The much-touted VAT, considered as the precursor to the proposed goods and services tax (GST), resulted in a loss of revenue for 10 states, and many manufacturers did not pass benefits arising out of low taxes to customers, the country's apex auditor the Comptroller and Auditor General of India (CAG) said today.
CAG said this while warning the government about some teething problems in the proposed GST.
CAG also pointed at the lack of preparedness for the common I-T system, which would enable the rollout of the GST.
In a study titled 'Implementation of VAT in India: Lessons for transition to GST', the CAG pulled up the Central government for not monitoring the progress made by respective state governments following the implemention of VAT.
It said that absence of monitoring led to manufacturers not passing the benefits of tax rate reduction to the common man.
"13 manufacturers did not reduce the maximum retail price of goods, despite a sharp decline in the rate of tax. Consequently, the benefit of Rs 40 crore was illegally retained by these maufacturers in the VAT chain instead of being passed on to consumers," the CAG said.
The study, covering 23 states, found that 10 states registered a dip in average revenue during the post-VAT regime, as compared to the pre-VAT period.
Recently, Finance Minister Pranab Mukherjee had expressed hope that GST would lead to higher revenue for states. In case of revenue loss, he assured full compensation to states.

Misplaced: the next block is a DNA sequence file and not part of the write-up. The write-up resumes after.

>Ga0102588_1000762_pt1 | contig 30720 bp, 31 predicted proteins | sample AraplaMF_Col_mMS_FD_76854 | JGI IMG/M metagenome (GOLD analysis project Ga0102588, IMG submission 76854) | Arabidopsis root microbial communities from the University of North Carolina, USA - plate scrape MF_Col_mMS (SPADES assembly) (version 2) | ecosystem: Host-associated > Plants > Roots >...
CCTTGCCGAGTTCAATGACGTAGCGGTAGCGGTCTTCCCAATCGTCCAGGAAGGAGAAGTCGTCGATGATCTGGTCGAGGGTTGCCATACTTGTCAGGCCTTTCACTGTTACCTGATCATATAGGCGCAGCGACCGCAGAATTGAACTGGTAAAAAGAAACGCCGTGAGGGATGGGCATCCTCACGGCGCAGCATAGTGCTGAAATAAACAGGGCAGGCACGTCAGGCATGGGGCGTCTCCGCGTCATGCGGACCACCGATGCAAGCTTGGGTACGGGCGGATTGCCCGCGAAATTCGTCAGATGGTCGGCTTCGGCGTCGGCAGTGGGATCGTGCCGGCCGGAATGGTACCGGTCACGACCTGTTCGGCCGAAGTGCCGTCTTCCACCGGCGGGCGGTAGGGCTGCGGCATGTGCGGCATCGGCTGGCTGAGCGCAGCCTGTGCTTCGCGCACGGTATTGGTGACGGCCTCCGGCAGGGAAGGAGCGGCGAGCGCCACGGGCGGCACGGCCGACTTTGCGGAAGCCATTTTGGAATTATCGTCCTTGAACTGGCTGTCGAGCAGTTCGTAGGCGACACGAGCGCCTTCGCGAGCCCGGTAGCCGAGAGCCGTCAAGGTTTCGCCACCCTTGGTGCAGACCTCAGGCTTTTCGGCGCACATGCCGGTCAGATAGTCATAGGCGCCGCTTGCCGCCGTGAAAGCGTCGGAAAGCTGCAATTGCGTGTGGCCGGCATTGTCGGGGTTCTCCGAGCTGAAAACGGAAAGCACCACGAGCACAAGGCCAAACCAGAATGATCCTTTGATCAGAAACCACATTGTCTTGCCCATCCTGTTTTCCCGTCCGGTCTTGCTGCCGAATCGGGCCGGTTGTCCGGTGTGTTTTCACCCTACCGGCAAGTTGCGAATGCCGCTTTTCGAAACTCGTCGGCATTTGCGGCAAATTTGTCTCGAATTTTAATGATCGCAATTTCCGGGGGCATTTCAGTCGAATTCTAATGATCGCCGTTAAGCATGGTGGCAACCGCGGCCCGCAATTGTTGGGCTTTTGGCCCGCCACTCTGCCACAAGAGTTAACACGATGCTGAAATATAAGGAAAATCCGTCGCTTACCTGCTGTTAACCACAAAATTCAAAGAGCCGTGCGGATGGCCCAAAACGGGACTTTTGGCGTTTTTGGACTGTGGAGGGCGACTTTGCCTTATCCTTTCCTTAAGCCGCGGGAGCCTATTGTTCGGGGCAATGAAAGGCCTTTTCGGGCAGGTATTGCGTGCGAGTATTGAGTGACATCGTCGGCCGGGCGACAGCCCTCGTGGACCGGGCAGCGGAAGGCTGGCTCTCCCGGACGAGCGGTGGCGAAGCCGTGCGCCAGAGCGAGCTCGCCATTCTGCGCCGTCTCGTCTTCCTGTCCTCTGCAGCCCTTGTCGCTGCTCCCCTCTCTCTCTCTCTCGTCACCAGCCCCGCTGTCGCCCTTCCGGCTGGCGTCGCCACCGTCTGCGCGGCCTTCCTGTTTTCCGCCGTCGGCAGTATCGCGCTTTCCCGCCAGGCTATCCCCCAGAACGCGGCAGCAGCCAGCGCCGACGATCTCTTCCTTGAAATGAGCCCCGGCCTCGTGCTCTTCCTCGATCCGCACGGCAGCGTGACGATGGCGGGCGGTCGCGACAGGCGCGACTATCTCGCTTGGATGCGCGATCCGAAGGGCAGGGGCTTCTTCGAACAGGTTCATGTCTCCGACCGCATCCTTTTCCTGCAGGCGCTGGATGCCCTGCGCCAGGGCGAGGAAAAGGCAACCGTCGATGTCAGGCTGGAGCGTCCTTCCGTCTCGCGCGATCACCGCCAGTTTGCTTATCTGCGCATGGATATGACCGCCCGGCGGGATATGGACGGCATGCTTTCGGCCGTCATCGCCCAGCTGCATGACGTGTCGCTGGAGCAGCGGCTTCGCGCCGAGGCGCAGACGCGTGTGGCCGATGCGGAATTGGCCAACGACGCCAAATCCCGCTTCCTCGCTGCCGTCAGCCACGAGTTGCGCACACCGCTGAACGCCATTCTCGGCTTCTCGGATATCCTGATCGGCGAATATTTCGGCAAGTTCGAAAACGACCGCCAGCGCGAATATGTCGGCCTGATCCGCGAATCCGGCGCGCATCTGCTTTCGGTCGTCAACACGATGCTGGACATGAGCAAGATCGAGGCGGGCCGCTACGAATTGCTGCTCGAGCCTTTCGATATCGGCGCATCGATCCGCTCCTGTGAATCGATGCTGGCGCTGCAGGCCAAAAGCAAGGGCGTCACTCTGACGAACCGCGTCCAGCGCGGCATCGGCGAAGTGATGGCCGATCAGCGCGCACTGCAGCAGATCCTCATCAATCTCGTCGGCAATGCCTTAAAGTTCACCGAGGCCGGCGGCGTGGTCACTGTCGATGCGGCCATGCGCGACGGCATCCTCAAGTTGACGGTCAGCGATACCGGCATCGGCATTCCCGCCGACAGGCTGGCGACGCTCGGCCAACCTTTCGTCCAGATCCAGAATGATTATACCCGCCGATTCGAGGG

Pointing that "loose ends across the VAT system have created a situation rife with opportunities for tax evasion in the states", the CAG said that one out of every two dealers had tried to evade tax.
"...As the departments detected 56,000 cases of evasion, out of 1 lakh dealers taken up for tax audits and additional demands totalling Rs 783 crore was raised," it said.
Pointing to the nascent I-T structure, CAG said, "We found that automation was in a nascent stage across all states, except Kerala."
The CAG said that if the VAT structure was implemented successfully, it could have led to a smooth GST regime.
"It was known that VAT will eventually lead to GST and a common software developed on a common platform across the states would be a precursor for this shift," the study said.
Recently, UIDAI Chairman Nandan Nilekani had made a presentation on I-T infrastructure before the empowered committee of state finance ministers on GST.
The government proposes to implement GST -- which will subsume excise, service tax and VAT -- from April 1, 2011. As per the Centre's proposal, goods will be taxed at 20 per cent and 12 per cent while 16 per cent tax will be levied on services.